King v Ngwenya (25 of 1999) [2000] SZSC 12 (1 May 2000)


CRIM.APPEAL CASE NO.11/2000


In the matter between:



SIGULUMBA CASSABLE APPELLANT



AND



REX RESPONDENT



CORAM: MAPHALALA, MASUKU J.J.



For the Appellant: In person

For the Respondent:




JUDGEMENT



Masuku J.


The Appellant, to whom I shall continue to refer to as “the accused”, appeared before the Senior Magistrate at Nhlangano charged with the crime of rape. It was alleged that he did wrongfully and unlawfully and intentionally have sexual intercourse with one A, a Swazi female juvenile, aged fifteen years, without her consent at Billy Farm on the 30th January 1997.


The learned Senior Magistrate found him guilty as charged and meted a sentence of ten years imprisonment without the option of a fine. For some inexplicable reason, the Magistrate ordered the production of the accused before him and unilaterally changed the sentence to one of seven years without the option of a fine and also backdated this sentence to the 17th February, 1997, presumably the date of the accused’s arrest.


The accused lodged an appeal against both conviction and sentence. However when appearing before us, he indicated that he was abandoning the appeal against conviction but would confine himself to that against sentence.


The Crown’s evidence clearly established that the accused did in fact rape the complainant and the decision to abandon the appeal was a wise one, as the prospects of success were non-existent.


As against sentence, the accused raised the following grounds of appeal:-

  1. The evidence that was presented against me was too shallow to justify such

a big sentence as ten (10) years. The entire evidence furnished to the court

could not prove I was the culprit. It is on these grounds that I wish to ask the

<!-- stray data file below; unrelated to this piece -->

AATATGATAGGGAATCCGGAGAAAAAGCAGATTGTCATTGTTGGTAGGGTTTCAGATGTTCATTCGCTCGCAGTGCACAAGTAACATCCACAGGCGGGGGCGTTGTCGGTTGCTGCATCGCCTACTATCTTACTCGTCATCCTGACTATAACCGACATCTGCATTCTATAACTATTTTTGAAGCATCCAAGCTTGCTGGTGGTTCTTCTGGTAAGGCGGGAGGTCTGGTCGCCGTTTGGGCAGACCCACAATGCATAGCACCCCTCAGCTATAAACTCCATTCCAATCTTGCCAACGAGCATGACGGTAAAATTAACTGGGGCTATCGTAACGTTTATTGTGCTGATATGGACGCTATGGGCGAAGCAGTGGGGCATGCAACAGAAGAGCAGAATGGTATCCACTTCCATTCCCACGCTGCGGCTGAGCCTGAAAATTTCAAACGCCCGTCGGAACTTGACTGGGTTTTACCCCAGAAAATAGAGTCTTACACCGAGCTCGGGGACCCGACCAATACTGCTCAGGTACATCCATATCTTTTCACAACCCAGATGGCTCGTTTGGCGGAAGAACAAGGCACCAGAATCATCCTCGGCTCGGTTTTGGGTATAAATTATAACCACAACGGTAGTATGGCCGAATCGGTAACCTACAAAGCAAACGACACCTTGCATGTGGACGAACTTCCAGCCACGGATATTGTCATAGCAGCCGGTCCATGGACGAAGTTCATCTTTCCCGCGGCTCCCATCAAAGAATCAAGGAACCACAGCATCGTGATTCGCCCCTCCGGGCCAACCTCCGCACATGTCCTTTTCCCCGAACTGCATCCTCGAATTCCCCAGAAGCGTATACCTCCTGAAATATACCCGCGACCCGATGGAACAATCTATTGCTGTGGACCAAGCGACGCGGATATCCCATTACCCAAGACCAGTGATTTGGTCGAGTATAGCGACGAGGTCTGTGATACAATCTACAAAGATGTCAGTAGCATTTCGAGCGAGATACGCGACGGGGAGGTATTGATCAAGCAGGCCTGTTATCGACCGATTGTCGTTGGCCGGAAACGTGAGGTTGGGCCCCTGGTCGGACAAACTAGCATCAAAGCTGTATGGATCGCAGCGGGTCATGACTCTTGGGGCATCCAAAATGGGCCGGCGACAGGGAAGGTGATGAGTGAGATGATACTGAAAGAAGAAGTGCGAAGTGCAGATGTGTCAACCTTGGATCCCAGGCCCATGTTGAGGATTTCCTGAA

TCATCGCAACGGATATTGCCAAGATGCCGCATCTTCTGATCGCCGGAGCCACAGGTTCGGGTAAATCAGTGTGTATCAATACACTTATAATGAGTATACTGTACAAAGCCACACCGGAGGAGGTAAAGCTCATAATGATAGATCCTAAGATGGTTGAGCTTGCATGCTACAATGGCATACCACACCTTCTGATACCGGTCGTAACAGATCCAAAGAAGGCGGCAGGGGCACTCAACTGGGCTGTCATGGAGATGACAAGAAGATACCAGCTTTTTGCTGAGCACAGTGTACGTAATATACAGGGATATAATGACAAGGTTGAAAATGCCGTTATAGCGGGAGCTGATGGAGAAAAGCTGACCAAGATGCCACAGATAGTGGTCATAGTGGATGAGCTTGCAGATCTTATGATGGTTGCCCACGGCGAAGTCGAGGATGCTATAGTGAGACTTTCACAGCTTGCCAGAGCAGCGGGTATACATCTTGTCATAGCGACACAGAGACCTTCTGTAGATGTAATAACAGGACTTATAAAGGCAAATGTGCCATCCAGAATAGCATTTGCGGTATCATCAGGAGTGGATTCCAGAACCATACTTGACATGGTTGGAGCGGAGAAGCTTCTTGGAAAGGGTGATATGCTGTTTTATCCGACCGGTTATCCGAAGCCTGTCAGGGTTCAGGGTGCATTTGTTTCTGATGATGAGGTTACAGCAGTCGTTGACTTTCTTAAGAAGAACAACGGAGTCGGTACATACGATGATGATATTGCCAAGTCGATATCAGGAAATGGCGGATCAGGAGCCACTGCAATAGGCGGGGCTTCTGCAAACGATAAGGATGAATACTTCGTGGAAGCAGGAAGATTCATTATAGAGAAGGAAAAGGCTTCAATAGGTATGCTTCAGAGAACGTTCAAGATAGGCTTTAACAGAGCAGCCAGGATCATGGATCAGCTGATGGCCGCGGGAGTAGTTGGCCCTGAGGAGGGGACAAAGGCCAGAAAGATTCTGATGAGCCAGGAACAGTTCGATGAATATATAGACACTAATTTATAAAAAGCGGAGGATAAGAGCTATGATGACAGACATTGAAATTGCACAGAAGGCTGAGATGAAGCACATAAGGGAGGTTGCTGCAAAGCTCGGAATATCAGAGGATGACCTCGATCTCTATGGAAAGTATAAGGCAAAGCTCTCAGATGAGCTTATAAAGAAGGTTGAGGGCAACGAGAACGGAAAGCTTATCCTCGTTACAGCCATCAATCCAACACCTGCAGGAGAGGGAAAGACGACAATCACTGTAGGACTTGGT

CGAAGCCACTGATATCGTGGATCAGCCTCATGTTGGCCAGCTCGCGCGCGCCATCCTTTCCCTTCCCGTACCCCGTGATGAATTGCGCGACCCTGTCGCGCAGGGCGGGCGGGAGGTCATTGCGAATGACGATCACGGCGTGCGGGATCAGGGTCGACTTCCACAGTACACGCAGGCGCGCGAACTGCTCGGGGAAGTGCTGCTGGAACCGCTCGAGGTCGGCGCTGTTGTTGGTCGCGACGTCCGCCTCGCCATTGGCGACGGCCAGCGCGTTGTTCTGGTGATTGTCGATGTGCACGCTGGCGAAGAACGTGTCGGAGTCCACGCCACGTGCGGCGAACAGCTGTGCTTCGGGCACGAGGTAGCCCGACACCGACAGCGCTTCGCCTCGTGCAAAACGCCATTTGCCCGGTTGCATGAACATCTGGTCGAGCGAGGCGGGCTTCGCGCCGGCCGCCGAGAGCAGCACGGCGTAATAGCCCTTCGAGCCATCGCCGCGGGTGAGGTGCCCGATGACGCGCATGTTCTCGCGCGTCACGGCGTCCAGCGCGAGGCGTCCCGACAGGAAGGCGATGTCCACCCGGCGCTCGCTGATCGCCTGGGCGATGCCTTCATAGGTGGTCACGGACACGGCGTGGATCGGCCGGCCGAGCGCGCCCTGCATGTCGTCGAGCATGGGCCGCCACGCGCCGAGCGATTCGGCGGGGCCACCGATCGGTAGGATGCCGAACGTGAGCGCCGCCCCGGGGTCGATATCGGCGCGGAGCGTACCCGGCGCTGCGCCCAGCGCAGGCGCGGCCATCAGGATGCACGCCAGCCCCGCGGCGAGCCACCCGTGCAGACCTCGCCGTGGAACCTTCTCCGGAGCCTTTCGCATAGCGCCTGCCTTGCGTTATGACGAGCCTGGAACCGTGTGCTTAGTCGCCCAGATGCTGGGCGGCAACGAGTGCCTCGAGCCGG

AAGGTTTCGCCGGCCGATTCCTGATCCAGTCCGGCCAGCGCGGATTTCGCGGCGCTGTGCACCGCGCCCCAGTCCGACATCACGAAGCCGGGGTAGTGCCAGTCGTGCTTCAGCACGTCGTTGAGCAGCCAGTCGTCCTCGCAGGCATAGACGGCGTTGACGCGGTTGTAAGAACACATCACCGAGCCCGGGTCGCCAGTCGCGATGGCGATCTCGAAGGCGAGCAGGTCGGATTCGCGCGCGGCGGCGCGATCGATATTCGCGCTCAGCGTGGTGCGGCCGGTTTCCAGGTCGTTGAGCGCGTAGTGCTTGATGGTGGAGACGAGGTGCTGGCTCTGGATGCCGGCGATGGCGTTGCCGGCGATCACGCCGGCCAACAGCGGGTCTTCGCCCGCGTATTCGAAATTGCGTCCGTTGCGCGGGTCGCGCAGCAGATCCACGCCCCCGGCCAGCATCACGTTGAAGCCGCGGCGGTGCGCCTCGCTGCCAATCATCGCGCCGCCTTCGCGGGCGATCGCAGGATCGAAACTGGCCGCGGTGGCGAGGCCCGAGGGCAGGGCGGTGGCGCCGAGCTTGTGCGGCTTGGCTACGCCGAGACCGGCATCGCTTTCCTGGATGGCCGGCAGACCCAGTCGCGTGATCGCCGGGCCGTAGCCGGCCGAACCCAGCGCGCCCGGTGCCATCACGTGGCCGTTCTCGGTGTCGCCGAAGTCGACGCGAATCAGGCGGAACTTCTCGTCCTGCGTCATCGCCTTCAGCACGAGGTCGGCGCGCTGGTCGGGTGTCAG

High Court to quash the conviction and set aside the sentence of ten (10) years


  1. I would also like to ask the High Court to consider setting aside the sentence

of ten (10) years for the sake of my wife who is not in good health.


my wife sustained injuries and underwent an operation to deliver a baby

after she had been beaten by police who accused her of refusing to co-operate.


  1. Besides the baby, I have four children two are wholly dependent on me as my

wife is unemployed.


  1. To arrive at the sentence of seven (7) years, the magistrate erroneously revived

a suspension of three (3) years which long expired in 1994.


It is apparent, from the accused’s notice of appeal that there is confusion regarding which sentence is sought to be set aside – the one for ten years or the lesser one of seven years. Responsibility for this confusion must be placed squarely at the door of the presiding Magistrate, who unilaterally altered the sentence that he had initially imposed.


The learned authors Du Toit et al, in their work entitled “Commentary on the Criminal Procedure Act”, Juta, 1995, state as follows at page 28 – 52:-


“where a sentence has been imposed, the court is functus officio and normally that

sentence cannot be changed…. The amendment must take place in the presence of

the parties. The accused will be afforded full opportunity to address the Court and to take part in the proceedings during which the sentence is amended.”